“Not all clouds bear rain. Remember that.”

He flicked his cigarette and walked away, leaving me to ponder those words to death. It’s been three seasons and nine months since he left me standing on that sidewalk in the middle of the night. The street lamp lit a circle ten feet around me, but beyond that cone of yellow light was unfathomable darkness. I wasn’t lost, but I certainly didn’t know where I was going either.

It took me a while to learn the lesson he was trying to teach me, but once I did it was one I would never forget. I found my way home as the sun started coming up and decided I’d be better off not sleeping. I sat down at my computer and tried to distract myself from the stifling quiet of my apartment, but I couldn’t block out the loneliness. I opened the curtains to find that the sky had caught fire, so I stepped out onto the balcony and looked out across the rooftops.


Serena loved sunrises more than anything, more than I could ever love anything other than her. I lost count of how many times she’d sneak out of bed, make herself a cup of coffee and go out and stare at the sky. Eventually she’d come back inside- sometimes she’d even come back to bed, just to warm her cold hands on me- and she always looked so satisfied when she did.

What she didn’t know was how much I loved watching her engage in this ritual, even if it was just for a moment. Her hair tied up in a messy ponytail, no makeup on and one of my old t-shirts worn like a dress on her tiny frame; awash in the young daylight, she was the most stunning thing I had ever seen. When she looked at me, I felt the enormity of every dawn she’d ever witnessed spark wildfires inside me. That’s when I realized what love was, and that’s when I knew that I wanted to wake up to her sunrise eyes for the rest of my life.

I asked her to marry me down by the water, in the middle of the night as we counted stars on the beach. I told her that she made me feel human, that I felt temporary when she kissed me. She didn’t like that: she thought I meant I didn’t want to be there forever. What I explained to her right before she agreed to spend her life with me is that one day we’d both be dead, but that the music her laugh made and the way her fingers danced circles on my skin as we fell asleep made me feel okay about being impermanent. I didn’t want to die, but I knew that a life spent together is the only life I wanted to know.

That night seems so far away now, like another life where I once had the energy to stay up all night and talk about death like it was something off in the distant future. We were married for three years, eleven months and fourteen days before she got too sick to get out of bed in the morning. I remember the last time we watched the sun come up together; her hands were shaking and her eyes were hollow and fragile-looking but she still glowed when she smiled. That was the day she told me she didn’t know if she’d make it until Christmas. I took her hands and kissed each finger one at a time, told her that she wasn’t going anywhere. At the time I had no doubt in my mind, but three months later I was standing at her headstone with a handful of white roses and so many things I’d never get to say.

It was at her funeral that I met Adrian; he was a tall, imposing man with long hair who leaned against a tree at the perimeter of the congregation. He wore a heavy leather coat and boots, with thick sunglasses on despite a thick cover of clouds in the sky. He was the last person left at the wake; he must’ve been waiting for me, because he didn’t talk to anybody else that day. As I was about to leave, he grabbed me by the arm and asked if I had a minute to talk to him. At first I was terrified of this stranger approaching me on the street at night, but he reassured me that it was about Serena and that she had asked him to do this for her. Just hearing her name was enough to persuade me to follow him.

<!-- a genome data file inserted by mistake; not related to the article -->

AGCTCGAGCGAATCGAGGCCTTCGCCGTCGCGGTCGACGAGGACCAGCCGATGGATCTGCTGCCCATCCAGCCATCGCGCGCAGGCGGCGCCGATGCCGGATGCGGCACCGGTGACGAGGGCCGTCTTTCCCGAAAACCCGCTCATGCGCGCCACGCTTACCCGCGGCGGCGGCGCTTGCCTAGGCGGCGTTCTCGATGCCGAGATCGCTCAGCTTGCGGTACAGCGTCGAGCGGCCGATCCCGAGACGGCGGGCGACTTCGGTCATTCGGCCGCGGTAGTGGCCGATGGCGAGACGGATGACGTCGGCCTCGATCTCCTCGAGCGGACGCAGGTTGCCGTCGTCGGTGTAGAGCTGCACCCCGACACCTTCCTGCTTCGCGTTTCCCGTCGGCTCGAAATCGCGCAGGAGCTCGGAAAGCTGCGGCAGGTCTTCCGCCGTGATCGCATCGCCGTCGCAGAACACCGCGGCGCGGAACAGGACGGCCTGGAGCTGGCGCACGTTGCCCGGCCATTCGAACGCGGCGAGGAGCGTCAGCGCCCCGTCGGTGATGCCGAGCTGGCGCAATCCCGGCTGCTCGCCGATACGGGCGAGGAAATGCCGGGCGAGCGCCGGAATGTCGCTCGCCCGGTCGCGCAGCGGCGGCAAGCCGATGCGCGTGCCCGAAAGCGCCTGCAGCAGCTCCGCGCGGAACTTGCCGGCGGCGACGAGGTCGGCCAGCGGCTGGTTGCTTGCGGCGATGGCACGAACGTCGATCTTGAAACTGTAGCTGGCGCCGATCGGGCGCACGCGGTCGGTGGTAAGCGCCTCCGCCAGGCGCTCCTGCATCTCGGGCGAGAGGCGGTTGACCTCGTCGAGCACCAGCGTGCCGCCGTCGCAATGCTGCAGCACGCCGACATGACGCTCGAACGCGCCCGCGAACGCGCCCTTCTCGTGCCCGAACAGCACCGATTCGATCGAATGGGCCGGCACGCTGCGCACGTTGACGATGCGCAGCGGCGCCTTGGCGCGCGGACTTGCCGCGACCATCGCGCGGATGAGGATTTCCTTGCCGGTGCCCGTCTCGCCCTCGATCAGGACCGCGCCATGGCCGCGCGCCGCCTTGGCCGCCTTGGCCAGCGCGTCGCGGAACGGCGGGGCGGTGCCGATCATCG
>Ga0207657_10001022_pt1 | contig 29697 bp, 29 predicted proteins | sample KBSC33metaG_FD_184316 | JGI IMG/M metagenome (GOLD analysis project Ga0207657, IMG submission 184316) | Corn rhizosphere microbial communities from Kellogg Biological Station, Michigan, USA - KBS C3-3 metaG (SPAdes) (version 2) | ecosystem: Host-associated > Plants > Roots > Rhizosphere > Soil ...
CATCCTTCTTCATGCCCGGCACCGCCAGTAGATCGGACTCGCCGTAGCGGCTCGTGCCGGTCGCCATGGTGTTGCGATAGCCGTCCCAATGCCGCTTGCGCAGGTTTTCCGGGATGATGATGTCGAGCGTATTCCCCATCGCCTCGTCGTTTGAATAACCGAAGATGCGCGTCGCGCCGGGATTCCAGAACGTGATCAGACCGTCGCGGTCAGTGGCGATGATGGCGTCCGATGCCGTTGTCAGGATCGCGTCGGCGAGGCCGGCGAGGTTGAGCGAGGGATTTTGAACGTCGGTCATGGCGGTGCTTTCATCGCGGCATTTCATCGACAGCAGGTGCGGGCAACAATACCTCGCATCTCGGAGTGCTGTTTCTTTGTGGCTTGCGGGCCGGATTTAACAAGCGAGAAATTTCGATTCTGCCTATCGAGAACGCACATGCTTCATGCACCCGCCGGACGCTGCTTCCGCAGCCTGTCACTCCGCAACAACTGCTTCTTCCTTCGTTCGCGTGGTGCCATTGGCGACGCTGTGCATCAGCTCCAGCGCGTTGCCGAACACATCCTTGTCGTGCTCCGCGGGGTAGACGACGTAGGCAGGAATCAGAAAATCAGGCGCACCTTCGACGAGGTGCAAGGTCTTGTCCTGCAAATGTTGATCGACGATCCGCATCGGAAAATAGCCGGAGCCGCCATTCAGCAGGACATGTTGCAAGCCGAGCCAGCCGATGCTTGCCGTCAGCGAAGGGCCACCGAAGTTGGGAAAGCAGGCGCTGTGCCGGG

He took me to his car, then from there we drove for almost an hour in circles. He explained how Serena and him met in the hospital, how they got to know each other at the treatment centre and how she talked about me all the time. He told me he went into remission about a month before she died, and that in the last few weeks he had been in contact with her every day. He said that she talked to him about dying a lot, because she couldn’t bring herself to talk to me. She knew that it’d only break my heart and she didn’t want to make things harder on me. Eventually he pulled up to a house on the other side of town, turned the car off and asked me to step out. As we walked up to the front door, he told me to wait on the front step until he came back out. I did as he said, and when he reemerged he asked me to come in.

The house was empty, save for a covered painting on an easel next to the fireplace in the living room. He told me that she had started painting it in the hospital during her treatment sessions, but she never got the chance to finish it. There was a letter with it, which he handed to me before prompting me to look at the painting. He told me he was going to step out for a smoke, that I could come find him when I was ready. I heard the screen door slam behind him, leaving me clutching the envelope for my whole entire life and sorrow burning holes in my stomach. I decided I’d keep the letter until I got home, but once I took the sheet off the painting I lost all sense of where home was.

It was a self-portrait, which was something she had never done. She always painted nature scenes, mountains and flowers with pastel colours and soft textures. I loved her paintings so much, but none of them held as much significance as the half-finished piece in front of me. It was a portrait of her on our balcony, staring off into the distance with the sun on her face. She was wrapped in our blanket, her white mug half-empty on the table next to her. The sliding door behind her peered into our living room, while you could barely make out the tops of buildings in the background on the other side before the paint gave way to blank canvas. It was only the edges missing, but her face had the same expression I had fallen in love with a million times before. I collapsed on the floor at the sight of it, crying until my lungs ached and my eyes burned. She would never finish it, and that pierced my soul like an arrow.